Auburn's Receiver Position Looks To No Longer Be An Unknown

Dione Thrift@DThriftWarEagleContributor IJanuary 18, 2010

AUBURN, AL - SEPTEMBER 19:  Darvin Adams #89 of the Auburn Tigers scores a touchdown as he gets tackled by Robert Sands #2 of the West Virginia Mountaineers at Jordan-Hare Stadium on September 19, 2009 in Auburn, Alabama.  (Photo by Kevin C. Cox/Getty Images)
Kevin C. Cox/Getty Images

It's no secret that the Auburn Tigers' football program is known more for running backs and not receivers. After the 2008 season, fans were wondering how would the receiver problem, which seemed to be in shambles, improve? 

People went all out saying that incoming freshman DeAngelo Benton and Emory Blake would come in immediately and make an impact. Well, that didn't happen. 

Fans were surprised to see the names of Darvin Adams and Terrell Zachery making big plays. Not only have these receivers stepped up and made big plays, but they've also proved that they are reliable.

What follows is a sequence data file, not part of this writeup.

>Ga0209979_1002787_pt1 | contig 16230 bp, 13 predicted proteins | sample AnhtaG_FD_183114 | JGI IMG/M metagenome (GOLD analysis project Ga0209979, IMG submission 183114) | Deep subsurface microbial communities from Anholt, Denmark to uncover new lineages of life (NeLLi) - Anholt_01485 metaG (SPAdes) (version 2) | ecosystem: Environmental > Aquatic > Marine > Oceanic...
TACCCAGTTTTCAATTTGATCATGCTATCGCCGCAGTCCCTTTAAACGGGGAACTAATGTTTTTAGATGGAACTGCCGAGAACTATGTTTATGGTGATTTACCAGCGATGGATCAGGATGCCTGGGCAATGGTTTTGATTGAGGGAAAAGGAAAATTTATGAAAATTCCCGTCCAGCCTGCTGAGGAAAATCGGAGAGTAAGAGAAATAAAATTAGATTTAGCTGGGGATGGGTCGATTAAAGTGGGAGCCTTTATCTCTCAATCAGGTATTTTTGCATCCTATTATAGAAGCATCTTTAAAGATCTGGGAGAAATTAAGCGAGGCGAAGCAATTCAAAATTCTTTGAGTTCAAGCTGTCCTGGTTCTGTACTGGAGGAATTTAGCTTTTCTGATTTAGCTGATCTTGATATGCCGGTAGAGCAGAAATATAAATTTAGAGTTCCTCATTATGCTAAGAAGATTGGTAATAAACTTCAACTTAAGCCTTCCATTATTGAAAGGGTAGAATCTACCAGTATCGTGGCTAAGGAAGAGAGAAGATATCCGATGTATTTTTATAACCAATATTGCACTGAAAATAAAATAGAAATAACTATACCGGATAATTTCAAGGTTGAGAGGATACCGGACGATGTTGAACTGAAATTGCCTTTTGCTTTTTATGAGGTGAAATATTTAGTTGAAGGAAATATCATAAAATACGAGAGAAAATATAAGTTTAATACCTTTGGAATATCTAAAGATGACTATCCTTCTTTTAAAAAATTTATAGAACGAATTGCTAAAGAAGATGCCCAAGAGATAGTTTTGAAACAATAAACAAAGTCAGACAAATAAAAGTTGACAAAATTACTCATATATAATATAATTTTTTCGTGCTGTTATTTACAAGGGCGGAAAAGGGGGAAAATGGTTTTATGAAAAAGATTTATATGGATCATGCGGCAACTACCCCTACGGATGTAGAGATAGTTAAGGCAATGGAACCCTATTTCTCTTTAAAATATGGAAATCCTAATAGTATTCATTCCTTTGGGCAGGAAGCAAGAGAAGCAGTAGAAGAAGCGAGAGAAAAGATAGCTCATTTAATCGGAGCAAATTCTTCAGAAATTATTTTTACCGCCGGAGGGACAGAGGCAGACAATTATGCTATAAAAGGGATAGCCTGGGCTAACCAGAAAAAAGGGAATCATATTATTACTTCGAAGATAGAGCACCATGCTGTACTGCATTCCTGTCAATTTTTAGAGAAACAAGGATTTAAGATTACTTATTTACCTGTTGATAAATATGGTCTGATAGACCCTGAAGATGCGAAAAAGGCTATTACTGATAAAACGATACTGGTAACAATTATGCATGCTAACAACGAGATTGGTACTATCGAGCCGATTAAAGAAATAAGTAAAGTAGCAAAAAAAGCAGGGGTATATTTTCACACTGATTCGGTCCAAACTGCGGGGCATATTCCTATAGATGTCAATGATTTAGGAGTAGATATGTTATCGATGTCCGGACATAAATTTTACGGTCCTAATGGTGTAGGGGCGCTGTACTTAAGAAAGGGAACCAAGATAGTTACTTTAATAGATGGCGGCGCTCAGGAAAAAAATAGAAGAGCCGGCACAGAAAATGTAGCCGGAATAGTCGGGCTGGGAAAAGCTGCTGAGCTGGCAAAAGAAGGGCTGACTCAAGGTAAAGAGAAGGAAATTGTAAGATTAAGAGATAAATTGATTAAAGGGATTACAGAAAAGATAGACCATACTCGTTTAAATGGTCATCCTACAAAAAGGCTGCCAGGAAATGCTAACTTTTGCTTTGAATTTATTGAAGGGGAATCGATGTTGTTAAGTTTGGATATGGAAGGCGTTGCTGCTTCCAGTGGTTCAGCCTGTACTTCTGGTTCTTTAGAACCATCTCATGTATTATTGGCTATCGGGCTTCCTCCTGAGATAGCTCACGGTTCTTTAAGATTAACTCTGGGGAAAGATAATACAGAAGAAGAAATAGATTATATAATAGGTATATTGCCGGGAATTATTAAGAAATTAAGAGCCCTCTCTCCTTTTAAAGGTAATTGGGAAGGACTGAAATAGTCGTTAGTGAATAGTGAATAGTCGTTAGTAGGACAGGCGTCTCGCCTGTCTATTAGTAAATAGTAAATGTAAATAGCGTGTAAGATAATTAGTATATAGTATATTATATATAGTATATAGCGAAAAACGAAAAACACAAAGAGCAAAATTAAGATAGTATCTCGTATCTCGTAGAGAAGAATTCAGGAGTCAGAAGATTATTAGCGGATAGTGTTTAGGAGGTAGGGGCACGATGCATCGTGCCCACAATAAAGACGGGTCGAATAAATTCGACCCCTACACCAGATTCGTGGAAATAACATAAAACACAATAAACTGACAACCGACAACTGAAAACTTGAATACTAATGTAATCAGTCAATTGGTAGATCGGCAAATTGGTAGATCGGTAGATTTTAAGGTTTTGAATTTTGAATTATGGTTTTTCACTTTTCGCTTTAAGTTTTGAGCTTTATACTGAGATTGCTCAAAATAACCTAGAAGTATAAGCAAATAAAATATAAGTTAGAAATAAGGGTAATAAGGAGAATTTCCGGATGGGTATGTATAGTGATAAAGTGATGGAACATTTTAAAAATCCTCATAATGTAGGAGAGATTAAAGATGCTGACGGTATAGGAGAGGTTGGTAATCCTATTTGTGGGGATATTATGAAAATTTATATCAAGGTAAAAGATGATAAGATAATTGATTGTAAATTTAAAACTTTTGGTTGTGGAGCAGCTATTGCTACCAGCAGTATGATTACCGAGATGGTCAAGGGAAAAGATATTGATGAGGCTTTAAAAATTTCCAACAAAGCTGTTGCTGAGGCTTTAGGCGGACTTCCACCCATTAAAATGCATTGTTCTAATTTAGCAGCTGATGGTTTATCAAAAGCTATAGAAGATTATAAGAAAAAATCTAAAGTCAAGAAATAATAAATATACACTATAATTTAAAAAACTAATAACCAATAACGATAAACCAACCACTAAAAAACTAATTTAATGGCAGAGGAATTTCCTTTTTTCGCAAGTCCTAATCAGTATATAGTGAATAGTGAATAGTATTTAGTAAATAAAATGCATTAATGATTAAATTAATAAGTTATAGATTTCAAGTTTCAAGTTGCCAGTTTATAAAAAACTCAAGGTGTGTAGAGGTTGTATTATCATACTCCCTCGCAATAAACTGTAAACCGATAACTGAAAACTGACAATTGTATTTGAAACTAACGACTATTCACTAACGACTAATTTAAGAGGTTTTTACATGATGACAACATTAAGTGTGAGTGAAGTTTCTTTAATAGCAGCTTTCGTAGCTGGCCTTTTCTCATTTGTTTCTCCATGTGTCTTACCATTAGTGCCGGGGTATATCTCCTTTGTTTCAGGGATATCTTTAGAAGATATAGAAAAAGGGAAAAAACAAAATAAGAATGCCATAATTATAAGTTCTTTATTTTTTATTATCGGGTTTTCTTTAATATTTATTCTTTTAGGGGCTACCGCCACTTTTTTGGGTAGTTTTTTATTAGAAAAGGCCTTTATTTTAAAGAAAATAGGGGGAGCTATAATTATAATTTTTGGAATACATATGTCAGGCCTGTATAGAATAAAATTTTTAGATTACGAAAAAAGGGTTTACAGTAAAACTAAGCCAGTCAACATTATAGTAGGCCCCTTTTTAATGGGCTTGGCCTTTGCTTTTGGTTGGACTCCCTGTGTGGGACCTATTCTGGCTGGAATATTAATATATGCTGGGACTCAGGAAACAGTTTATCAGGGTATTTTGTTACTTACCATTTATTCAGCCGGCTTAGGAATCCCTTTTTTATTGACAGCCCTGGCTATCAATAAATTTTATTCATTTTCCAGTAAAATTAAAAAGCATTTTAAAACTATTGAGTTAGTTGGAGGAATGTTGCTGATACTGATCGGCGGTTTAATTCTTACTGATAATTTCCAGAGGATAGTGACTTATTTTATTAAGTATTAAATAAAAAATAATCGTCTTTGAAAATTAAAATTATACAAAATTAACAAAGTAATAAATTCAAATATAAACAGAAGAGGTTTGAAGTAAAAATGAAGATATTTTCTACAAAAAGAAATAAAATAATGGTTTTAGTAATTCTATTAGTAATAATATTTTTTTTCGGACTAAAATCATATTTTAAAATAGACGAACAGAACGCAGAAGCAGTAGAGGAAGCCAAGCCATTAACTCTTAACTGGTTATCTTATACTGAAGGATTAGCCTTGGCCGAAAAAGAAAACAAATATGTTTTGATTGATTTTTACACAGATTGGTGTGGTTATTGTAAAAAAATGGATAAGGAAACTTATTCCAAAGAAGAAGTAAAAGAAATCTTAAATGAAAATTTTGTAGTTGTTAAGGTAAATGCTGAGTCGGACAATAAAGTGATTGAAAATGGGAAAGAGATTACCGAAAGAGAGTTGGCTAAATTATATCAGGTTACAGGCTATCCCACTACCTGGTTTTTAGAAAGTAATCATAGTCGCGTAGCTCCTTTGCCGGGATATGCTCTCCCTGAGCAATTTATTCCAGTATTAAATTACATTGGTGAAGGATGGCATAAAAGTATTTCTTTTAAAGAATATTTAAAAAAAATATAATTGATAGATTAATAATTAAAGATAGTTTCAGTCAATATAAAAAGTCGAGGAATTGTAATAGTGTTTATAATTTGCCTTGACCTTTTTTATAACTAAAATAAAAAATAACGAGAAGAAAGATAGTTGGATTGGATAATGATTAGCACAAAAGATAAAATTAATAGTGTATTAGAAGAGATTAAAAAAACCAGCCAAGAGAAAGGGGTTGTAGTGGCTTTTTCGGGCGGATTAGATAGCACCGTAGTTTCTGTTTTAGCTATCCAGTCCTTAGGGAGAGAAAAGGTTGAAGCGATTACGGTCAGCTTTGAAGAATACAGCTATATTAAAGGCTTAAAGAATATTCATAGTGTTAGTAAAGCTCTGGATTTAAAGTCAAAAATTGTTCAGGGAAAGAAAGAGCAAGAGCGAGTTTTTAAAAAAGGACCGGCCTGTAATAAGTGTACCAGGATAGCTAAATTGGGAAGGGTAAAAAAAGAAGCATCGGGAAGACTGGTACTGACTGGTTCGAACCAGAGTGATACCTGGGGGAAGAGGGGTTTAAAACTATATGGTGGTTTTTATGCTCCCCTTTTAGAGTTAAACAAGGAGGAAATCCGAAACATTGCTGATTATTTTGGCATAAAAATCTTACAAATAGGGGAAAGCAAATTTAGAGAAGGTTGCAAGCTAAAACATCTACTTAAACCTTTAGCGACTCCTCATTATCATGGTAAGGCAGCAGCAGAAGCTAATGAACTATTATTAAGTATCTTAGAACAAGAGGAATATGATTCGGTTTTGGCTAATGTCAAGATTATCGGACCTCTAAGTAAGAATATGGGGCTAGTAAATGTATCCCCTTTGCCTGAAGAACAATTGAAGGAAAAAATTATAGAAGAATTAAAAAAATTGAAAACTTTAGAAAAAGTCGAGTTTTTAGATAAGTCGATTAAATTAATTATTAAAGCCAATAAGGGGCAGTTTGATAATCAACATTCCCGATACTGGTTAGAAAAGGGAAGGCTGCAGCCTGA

I have a few fun facts. Rod Smith, the top receiver in 2008, finished the season with 30 receptions and 332 yards and one touchdown. 

In 2009, the third best receiver, Mario Fannin, finished the with 42 receptions and 413 yards and three touchdowns. Terrell Zachery finished with 26 receptions and 447 yards with five touchdowns, and leading receiver Darvin Adams finished the year with 60 receptions and 997 yards for 10 touchdowns. 

Of course, a new offense and a more accurate quarterback helped, but the receivers did show that they could make big plays.

Adams and Zachery will look to have some challengers for the starting position, with DeAngelo Benton and Emory Blake hoping to improve. Some freshmen might come in and try to compete for playing time, but, with a lot of depth at receiver, some might take a redshirt year. 

One thing for sure is that there doesn't appear to be a problem with the receivers at Auburn for awhile. Gus Malzhan's offense is run first, but it is also passing friendly. It has proved to be a balanced offense, and, with the added depth, the receiving production could increase...given that a decent quarterback is under center.